Because of social-distancing mandates, the main objective of the Huntington and Wantagh camera clubs in the coronavirus era is to bring members together virtually to "foster an interest in photography," said Robert Guido, 77, delegate, or interim, board member of the Huntington Camera Club, and to share ideas, knowledge and insight to improve members’ skills and abilities.

During weekly meetings, seasoned club members and guest speakers teach the group the nuts and bolts of photography — from composition, proper lighting, and editing software to discussing the nuances of camera equipment and tripods.

"Our club feeds your passion and allows you to have access to other people who can answer your questions and help guide you to whatever direction your photographic passion may take, whether it be photographing your travels, your grandchildren or street scenes in Manhattan," said Huntington’s Elzer-Lento. "We can all lift up our phones and take a snapshot, but can you lift up your phone and take a photo that is worthwhile to hang on your wall? That’s what we show people."

Since Margaret Tumino-Mills of Huntington joined the Huntington Camera Club last fall, she says she has already learned how to photograph crisper images and aspires to become a quick study in editing software. "I’ve been exposed to amazing photographers and have already learned new techniques," she said. "It’s really inspiring and nice to be part of a group of like-minded people."

Club leaders say their members relish the social aspect of the meetings that remote platforms can continue to provide well beyond a pandemic. After retiring from a career in school counseling, Mary Ruppert, Huntington Camera Club’s historian, says she had lost touch with her former colleagues and that the club provided "a new group of people to be social with and talk to. You feel like you are part of something," said the Huntington resident. "We not only help each other [with photography], but we have become friends."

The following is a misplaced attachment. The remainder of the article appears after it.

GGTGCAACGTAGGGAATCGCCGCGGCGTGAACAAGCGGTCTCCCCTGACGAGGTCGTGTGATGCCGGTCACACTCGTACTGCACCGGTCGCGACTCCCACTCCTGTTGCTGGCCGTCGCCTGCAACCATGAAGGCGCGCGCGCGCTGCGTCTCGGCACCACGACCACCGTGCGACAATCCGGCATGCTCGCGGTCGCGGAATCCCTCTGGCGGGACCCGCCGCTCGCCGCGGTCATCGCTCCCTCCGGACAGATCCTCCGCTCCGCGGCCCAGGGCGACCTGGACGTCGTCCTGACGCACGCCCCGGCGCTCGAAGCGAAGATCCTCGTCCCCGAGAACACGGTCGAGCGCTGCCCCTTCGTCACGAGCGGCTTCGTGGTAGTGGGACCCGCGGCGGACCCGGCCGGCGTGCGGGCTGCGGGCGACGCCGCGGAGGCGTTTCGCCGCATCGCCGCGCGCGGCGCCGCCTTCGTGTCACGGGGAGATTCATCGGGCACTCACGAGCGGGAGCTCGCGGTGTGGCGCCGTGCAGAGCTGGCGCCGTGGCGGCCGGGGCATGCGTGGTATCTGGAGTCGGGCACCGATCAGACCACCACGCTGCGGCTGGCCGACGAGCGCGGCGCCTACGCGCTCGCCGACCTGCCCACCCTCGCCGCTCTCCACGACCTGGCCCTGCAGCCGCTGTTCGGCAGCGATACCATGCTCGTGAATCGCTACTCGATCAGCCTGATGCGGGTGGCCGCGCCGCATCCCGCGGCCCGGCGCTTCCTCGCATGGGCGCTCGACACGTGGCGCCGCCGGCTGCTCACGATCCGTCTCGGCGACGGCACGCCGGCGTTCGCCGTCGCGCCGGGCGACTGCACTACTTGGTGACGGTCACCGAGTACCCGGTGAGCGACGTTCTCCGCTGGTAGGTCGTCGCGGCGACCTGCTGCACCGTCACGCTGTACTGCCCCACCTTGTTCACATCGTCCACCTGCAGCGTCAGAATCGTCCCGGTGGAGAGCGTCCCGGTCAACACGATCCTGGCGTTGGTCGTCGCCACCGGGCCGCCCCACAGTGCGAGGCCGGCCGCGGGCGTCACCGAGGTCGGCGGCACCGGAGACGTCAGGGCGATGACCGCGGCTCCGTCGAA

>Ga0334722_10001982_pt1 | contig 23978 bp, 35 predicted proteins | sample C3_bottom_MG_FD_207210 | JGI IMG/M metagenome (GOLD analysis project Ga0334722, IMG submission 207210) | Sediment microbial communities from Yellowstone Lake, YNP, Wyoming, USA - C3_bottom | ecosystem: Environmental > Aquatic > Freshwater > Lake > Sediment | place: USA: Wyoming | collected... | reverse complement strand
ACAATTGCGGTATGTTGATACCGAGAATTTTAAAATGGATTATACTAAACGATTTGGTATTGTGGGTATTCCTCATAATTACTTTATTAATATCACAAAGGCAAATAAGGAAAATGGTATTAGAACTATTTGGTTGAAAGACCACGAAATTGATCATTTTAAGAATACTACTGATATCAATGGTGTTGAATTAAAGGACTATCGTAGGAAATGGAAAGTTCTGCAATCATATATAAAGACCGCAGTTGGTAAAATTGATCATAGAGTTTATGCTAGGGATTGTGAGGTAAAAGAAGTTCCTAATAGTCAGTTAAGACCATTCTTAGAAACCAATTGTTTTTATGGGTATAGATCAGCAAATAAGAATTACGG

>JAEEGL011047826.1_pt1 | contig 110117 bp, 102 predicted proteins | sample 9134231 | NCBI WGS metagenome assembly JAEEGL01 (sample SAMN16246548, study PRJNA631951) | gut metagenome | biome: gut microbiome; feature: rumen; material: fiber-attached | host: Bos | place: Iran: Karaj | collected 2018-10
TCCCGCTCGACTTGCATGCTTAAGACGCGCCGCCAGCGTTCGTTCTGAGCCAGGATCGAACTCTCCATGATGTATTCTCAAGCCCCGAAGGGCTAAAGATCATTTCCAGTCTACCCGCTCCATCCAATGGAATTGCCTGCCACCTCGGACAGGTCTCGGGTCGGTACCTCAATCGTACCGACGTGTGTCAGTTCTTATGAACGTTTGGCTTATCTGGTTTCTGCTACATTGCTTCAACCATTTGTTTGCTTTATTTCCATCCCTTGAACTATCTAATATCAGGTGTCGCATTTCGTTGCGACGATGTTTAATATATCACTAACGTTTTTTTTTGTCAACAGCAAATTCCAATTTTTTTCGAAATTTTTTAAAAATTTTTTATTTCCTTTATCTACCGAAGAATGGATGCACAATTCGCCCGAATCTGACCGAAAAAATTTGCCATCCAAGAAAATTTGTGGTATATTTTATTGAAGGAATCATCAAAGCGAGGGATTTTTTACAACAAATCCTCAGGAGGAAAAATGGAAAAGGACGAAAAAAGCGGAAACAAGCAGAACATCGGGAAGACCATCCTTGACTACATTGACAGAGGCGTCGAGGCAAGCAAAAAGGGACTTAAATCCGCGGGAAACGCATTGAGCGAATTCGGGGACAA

For Richard Hunt, 84, of Levittown, Zoom provides a virtual connection with fellow photography enthusiasts that won’t be broken by COVID-19 isolation. "The club is a huge social exercise," said the two-decades-long member of the Wantagh club who specializes in zoo photography.

Expanding horizons

Online platforms also open up opportunities to host out-of-state guest lecturers who "we could not get into the Huntington Public Library because they are sitting in their homes in Florida or Montana, but now they are accessible through Zoom," Ruppert said.

So far, the Huntington Camera Club has hosted a number of distinguished photographers, including wildlife expert Lisa Langell from Scottsdale, Arizona, and Jason P. Odell and Rick Walker, specialists in landscape and wildlife photography, from Colorado Springs, Colorado.

Zoom is also changing the face of club competitions. At the Huntington Camera Club, members previously entered either digital or mounted printed images, or both. Before the competition, the judge would evaluate the digital images projected on a high-definition television screen and the printed images would be displayed on the club’s lightbox. "Now, we will do the digital images through Zoom," Guido explained. "They will appear to the judge and club members on their individual home computer screens and the judge will assign a score. It’s different with the printed images, because they need to be viewed by the judge in person, not on a screen."